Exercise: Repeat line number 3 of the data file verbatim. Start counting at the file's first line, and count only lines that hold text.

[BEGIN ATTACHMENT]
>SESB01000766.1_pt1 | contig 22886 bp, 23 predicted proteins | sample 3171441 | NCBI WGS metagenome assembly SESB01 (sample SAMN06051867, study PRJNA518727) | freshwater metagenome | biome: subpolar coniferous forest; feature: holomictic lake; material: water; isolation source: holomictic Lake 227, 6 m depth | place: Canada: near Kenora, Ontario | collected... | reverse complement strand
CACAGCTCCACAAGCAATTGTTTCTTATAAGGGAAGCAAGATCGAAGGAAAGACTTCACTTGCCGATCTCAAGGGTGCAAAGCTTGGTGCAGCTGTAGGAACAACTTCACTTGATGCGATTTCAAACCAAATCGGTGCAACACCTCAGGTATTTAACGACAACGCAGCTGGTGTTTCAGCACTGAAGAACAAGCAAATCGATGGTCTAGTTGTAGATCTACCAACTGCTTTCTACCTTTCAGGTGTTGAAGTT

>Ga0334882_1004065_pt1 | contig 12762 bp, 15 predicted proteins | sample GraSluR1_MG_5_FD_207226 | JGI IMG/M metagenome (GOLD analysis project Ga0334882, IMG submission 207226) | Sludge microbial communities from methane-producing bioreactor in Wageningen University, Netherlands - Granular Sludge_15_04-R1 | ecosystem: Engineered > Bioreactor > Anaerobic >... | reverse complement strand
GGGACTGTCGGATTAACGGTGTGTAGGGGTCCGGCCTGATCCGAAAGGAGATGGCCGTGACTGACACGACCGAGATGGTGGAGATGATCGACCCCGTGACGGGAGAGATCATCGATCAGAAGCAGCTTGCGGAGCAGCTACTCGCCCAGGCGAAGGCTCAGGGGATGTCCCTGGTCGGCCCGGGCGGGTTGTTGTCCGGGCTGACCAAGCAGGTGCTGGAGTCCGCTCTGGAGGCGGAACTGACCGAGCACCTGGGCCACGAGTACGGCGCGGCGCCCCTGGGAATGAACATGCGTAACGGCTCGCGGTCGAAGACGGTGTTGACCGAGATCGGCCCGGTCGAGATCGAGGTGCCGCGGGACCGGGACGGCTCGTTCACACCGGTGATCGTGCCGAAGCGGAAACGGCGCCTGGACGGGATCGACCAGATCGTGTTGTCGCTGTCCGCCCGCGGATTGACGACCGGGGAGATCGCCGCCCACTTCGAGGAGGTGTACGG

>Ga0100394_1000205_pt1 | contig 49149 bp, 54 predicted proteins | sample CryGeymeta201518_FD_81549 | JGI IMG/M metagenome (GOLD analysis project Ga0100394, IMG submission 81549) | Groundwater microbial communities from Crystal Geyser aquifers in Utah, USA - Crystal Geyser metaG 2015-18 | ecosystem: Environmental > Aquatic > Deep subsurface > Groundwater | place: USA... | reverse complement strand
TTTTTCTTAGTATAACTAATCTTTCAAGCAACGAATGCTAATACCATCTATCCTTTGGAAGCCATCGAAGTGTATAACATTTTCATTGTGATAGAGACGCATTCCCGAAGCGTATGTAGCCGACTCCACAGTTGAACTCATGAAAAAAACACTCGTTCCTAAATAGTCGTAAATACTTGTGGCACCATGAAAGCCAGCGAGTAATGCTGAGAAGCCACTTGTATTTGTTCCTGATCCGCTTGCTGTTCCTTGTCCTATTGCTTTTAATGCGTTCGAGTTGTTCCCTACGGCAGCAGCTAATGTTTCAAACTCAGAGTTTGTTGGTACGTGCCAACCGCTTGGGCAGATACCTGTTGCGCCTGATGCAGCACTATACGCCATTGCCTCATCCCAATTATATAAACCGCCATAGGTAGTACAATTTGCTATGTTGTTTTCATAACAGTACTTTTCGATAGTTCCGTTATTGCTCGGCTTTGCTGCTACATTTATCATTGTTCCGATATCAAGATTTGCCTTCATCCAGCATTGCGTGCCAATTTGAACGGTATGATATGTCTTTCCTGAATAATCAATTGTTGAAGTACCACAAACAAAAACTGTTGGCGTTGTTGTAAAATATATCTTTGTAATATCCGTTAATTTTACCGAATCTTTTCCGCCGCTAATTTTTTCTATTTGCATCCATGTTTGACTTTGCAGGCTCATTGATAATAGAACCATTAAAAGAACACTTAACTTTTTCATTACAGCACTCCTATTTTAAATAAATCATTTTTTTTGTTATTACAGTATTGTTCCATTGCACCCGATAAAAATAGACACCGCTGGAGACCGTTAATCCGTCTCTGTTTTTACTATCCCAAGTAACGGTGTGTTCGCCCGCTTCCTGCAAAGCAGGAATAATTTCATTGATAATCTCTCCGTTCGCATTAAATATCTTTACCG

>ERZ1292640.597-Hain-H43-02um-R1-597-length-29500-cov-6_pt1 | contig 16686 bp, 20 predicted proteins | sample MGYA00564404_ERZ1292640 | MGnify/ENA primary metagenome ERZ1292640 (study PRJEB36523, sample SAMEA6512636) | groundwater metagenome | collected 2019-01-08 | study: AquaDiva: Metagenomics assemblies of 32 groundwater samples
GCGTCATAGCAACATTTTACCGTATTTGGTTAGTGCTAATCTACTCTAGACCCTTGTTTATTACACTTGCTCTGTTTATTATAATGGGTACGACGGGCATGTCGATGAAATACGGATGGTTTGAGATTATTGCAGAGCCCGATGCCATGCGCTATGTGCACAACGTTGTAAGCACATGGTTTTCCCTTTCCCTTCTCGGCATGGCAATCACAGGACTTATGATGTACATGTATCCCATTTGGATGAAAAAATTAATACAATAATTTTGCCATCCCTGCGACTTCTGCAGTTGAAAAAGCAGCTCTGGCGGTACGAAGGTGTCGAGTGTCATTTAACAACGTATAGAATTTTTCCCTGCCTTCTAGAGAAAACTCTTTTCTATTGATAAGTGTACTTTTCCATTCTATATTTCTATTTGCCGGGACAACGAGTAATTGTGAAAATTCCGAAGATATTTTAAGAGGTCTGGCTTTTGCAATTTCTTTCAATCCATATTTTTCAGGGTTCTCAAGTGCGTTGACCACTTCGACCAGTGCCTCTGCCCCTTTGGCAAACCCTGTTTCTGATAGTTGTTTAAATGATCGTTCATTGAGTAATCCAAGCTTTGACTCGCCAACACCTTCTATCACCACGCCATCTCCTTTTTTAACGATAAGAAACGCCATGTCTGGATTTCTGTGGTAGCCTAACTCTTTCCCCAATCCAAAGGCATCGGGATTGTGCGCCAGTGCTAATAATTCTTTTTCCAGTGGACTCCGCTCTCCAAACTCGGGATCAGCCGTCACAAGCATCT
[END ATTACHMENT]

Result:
>Ga0334882_1004065_pt1 | contig 12762 bp, 15 predicted proteins | sample GraSluR1_MG_5_FD_207226 | JGI IMG/M metagenome (GOLD analysis project Ga0334882, IMG submission 207226) | Sludge microbial communities from methane-producing bioreactor in Wageningen University, Netherlands - Granular Sludge_15_04-R1 | ecosystem: Engineered > Bioreactor > Anaerobic >... | reverse complement strand